The Lure of Dresden – Bellotto at the Court of Saxony
Share With
At a Glance
Feb 10 - Apr 28
Kimbell Art Museum
3333 Camp Bowie Boulevard, Fort Worth, TX 76107, USA
Share With

February 10–April 28

Bernardo Bellotto is recognized as one of the greatest view painters in history, acquiring his fame in mid-18th-century Dresden as the court painter for the elector of Saxony, Frederick Augustus II—who was also King Augustus III of Poland. Over the course of a decade, Bellotto produced dozens of breathtaking depictions of the city and its environs, most measuring over eight feet in width. The success and renown of these grand, expansive works would earn Bellotto prestigious commissions at prominent courts throughout Europe.

Bellotto’s magnificent paintings of Dresden are now in the collection of the Gemäldegalerie (Picture Gallery) of the Dresden State Art Collections and will be on loan to the Kimbell Art Museum for the special exhibition The Lure of Dresden—Bellotto at the Court of Saxony. They will be accompanied by portraits and allegories of the elector and his queen, as well as view paintings of Venice and Saxony by Bellotto’s uncle and teacher Antonio Canaletto and Dresden court painter Alexander Thiele.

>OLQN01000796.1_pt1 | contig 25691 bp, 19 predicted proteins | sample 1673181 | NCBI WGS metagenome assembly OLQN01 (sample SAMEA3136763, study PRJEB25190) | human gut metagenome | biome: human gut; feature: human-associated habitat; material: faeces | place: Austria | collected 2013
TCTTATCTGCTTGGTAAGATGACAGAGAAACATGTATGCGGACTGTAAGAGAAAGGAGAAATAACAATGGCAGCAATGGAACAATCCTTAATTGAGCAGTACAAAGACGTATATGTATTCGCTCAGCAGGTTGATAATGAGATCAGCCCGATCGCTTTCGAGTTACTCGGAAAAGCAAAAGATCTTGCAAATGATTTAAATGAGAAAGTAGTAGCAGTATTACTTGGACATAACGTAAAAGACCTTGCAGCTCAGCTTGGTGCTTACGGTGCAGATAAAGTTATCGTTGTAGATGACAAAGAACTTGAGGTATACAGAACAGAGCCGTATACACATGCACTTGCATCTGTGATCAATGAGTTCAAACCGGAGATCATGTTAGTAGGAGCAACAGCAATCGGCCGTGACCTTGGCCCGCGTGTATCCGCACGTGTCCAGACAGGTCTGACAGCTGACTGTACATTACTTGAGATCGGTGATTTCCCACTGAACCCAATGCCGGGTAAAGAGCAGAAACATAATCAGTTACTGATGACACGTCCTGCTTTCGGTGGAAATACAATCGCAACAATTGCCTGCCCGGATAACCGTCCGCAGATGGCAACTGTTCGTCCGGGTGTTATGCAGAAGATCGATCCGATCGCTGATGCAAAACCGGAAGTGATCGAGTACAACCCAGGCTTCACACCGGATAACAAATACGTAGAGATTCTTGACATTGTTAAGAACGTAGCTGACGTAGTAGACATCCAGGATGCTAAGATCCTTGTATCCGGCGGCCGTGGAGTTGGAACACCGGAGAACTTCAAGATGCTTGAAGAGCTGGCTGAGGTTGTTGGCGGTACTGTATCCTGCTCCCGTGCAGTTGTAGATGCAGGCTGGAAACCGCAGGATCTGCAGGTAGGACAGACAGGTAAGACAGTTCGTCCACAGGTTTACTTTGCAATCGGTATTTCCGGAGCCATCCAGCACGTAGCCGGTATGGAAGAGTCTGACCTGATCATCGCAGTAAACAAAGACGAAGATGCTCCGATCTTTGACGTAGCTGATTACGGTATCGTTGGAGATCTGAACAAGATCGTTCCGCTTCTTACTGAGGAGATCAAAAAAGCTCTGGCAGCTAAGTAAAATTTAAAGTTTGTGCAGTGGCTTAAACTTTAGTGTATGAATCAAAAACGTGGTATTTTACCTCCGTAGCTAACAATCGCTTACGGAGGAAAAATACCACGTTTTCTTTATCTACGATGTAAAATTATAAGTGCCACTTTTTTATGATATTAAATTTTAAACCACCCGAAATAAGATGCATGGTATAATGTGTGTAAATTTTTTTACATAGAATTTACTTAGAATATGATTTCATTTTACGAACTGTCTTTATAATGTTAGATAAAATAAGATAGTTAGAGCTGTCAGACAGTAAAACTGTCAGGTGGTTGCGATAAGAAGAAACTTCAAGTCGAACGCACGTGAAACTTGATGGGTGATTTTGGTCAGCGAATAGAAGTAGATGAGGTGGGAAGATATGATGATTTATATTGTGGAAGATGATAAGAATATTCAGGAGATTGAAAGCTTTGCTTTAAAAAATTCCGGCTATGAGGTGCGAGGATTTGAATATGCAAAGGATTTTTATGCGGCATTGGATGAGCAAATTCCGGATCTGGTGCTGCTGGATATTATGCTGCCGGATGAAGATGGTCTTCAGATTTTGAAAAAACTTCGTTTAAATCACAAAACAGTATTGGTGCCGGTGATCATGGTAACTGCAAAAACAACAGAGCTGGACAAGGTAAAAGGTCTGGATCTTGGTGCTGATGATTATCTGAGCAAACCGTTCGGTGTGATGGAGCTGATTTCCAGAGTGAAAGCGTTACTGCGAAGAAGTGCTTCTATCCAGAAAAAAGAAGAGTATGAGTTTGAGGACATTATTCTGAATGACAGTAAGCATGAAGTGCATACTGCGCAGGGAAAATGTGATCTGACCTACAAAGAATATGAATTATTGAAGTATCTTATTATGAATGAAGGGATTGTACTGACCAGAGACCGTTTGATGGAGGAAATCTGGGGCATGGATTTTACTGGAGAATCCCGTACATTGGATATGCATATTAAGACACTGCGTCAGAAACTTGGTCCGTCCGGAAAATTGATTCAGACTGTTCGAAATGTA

Visitors to the exhibition will have the unique opportunity to view the majesty that was Dresden in the 1700s. One of the greatest cities of 18th-century Europe, it is only now, following its near-total destruction in the Second World War, being rebuilt to its former glory—with the aid of Bellotto’s pictorial legacy. This exhibition is organized by the Staatliche Kunstsammlungen Dresden in cooperation with the Kimbell Art Museum.

$18 adults; $16 seniors 60 and over and for students with ID; $14 children age 6–11; free for Kimbell members and children under 6.
Admission is half-price all day on Tuesdays and after 5pm on Fridays. Admission is always free to view the Museum’s permanent collection.


Pictured: Bernardo Bellotto, The Former Fortresses in Dresden, 1749/50, oil on canvas. Gemäldegalerie Alte Meister, Staatliche Kunstsammlungen Dresden, photo: Elke Estel/Hans-Peter Klut